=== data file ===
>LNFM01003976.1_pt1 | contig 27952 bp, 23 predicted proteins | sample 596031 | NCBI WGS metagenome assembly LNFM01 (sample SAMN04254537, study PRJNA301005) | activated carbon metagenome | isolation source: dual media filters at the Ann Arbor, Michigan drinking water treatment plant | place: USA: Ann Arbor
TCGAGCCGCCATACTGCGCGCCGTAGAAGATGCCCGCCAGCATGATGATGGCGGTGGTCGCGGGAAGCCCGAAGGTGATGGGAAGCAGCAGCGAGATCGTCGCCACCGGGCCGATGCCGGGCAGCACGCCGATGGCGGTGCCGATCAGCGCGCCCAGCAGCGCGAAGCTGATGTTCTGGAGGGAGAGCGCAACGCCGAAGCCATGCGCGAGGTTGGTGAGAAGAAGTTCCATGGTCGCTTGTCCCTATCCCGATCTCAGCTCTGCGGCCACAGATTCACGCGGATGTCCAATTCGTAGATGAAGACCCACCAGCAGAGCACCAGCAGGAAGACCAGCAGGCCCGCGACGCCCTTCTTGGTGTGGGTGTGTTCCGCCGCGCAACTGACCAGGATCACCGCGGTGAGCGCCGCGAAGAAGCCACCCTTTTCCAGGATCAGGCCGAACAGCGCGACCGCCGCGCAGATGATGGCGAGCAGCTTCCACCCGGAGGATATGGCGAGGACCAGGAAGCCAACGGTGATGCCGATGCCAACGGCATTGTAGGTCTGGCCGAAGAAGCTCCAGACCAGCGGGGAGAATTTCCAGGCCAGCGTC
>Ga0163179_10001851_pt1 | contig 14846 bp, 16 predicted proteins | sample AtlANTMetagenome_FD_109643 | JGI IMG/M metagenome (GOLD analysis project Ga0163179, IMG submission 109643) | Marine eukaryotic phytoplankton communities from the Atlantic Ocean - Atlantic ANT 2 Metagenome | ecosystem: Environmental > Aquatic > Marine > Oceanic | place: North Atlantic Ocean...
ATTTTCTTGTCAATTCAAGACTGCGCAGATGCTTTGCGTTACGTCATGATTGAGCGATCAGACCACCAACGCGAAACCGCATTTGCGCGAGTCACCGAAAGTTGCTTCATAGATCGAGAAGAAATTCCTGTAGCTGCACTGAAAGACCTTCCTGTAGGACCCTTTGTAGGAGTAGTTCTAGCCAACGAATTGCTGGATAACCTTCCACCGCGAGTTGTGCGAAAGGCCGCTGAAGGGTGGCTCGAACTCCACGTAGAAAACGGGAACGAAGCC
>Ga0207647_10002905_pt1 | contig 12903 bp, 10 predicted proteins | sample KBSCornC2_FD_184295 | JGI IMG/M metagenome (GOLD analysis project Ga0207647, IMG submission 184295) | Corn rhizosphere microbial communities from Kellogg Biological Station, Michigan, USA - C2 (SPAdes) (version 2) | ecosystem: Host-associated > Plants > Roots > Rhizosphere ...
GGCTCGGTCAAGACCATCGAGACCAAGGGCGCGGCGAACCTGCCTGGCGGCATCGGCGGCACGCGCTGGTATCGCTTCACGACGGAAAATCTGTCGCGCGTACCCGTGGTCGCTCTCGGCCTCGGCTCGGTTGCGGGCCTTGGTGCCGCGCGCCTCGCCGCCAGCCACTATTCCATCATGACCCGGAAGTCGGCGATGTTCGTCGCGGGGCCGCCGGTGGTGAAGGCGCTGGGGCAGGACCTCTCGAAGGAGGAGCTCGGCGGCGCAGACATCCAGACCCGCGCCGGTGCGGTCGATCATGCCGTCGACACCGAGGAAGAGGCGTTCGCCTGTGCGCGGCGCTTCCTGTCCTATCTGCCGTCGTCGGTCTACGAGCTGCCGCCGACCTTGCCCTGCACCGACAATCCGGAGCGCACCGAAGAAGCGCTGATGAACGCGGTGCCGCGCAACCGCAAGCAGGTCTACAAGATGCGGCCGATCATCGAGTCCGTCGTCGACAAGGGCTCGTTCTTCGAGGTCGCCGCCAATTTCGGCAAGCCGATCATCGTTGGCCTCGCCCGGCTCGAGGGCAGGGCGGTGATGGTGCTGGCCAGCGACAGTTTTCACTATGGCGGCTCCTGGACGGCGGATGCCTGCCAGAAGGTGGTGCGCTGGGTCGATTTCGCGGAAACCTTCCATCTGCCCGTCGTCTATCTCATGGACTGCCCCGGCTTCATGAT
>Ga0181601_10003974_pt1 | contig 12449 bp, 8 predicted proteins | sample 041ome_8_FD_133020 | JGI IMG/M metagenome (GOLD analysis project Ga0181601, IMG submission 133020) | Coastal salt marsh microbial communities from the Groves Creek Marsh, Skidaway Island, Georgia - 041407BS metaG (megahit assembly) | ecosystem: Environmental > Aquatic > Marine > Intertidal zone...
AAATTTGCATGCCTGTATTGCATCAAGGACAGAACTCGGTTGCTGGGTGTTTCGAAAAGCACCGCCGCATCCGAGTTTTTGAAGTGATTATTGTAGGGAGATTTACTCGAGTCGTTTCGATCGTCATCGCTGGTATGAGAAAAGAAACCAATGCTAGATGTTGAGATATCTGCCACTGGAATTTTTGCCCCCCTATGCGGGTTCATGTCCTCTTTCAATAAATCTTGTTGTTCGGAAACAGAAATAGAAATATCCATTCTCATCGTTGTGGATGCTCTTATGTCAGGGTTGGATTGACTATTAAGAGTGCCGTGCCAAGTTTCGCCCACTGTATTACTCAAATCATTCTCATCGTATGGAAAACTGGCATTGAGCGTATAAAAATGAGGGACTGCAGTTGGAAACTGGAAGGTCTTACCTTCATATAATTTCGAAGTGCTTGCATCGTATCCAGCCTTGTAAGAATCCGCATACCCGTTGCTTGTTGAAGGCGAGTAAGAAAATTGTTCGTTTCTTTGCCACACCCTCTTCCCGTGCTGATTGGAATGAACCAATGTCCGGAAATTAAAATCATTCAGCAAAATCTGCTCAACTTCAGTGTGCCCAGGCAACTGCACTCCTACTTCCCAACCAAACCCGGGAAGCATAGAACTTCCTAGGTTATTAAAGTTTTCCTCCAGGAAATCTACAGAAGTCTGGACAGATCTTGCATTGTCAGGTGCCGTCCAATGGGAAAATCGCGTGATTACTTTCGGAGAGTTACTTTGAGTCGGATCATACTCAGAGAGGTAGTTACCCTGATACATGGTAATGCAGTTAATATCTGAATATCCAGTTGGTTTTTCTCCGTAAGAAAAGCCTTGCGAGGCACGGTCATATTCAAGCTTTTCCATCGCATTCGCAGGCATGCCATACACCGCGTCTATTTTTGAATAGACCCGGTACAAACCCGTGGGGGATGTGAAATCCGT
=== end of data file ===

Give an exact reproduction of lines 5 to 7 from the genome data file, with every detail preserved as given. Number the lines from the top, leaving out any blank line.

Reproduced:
>Ga0207647_10002905_pt1 | contig 12903 bp, 10 predicted proteins | sample KBSCornC2_FD_184295 | JGI IMG/M metagenome (GOLD analysis project Ga0207647, IMG submission 184295) | Corn rhizosphere microbial communities from Kellogg Biological Station, Michigan, USA - C2 (SPAdes) (version 2) | ecosystem: Host-associated > Plants > Roots > Rhizosphere ...
GGCTCGGTCAAGACCATCGAGACCAAGGGCGCGGCGAACCTGCCTGGCGGCATCGGCGGCACGCGCTGGTATCGCTTCACGACGGAAAATCTGTCGCGCGTACCCGTGGTCGCTCTCGGCCTCGGCTCGGTTGCGGGCCTTGGTGCCGCGCGCCTCGCCGCCAGCCACTATTCCATCATGACCCGGAAGTCGGCGATGTTCGTCGCGGGGCCGCCGGTGGTGAAGGCGCTGGGGCAGGACCTCTCGAAGGAGGAGCTCGGCGGCGCAGACATCCAGACCCGCGCCGGTGCGGTCGATCATGCCGTCGACACCGAGGAAGAGGCGTTCGCCTGTGCGCGGCGCTTCCTGTCCTATCTGCCGTCGTCGGTCTACGAGCTGCCGCCGACCTTGCCCTGCACCGACAATCCGGAGCGCACCGAAGAAGCGCTGATGAACGCGGTGCCGCGCAACCGCAAGCAGGTCTACAAGATGCGGCCGATCATCGAGTCCGTCGTCGACAAGGGCTCGTTCTTCGAGGTCGCCGCCAATTTCGGCAAGCCGATCATCGTTGGCCTCGCCCGGCTCGAGGGCAGGGCGGTGATGGTGCTGGCCAGCGACAGTTTTCACTATGGCGGCTCCTGGACGGCGGATGCCTGCCAGAAGGTGGTGCGCTGGGTCGATTTCGCGGAAACCTTCCATCTGCCCGTCGTCTATCTCATGGACTGCCCCGGCTTCATGAT
>Ga0181601_10003974_pt1 | contig 12449 bp, 8 predicted proteins | sample 041ome_8_FD_133020 | JGI IMG/M metagenome (GOLD analysis project Ga0181601, IMG submission 133020) | Coastal salt marsh microbial communities from the Groves Creek Marsh, Skidaway Island, Georgia - 041407BS metaG (megahit assembly) | ecosystem: Environmental > Aquatic > Marine > Intertidal zone...